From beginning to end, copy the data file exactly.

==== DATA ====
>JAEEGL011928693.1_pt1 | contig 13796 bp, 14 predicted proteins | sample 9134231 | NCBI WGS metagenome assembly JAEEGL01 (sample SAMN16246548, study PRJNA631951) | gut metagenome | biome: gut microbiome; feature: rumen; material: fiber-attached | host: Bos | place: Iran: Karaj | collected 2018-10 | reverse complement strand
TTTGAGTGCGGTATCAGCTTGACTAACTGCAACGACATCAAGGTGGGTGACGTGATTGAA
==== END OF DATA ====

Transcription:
>JAEEGL011928693.1_pt1 | contig 13796 bp, 14 predicted proteins | sample 9134231 | NCBI WGS metagenome assembly JAEEGL01 (sample SAMN16246548, study PRJNA631951) | gut metagenome | biome: gut microbiome; feature: rumen; material: fiber-attached | host: Bos | place: Iran: Karaj | collected 2018-10 | reverse complement strand
TTTGAGTGCGGTATCAGCTTGACTAACTGCAACGACATCAAGGTGGGTGACGTGATTGAA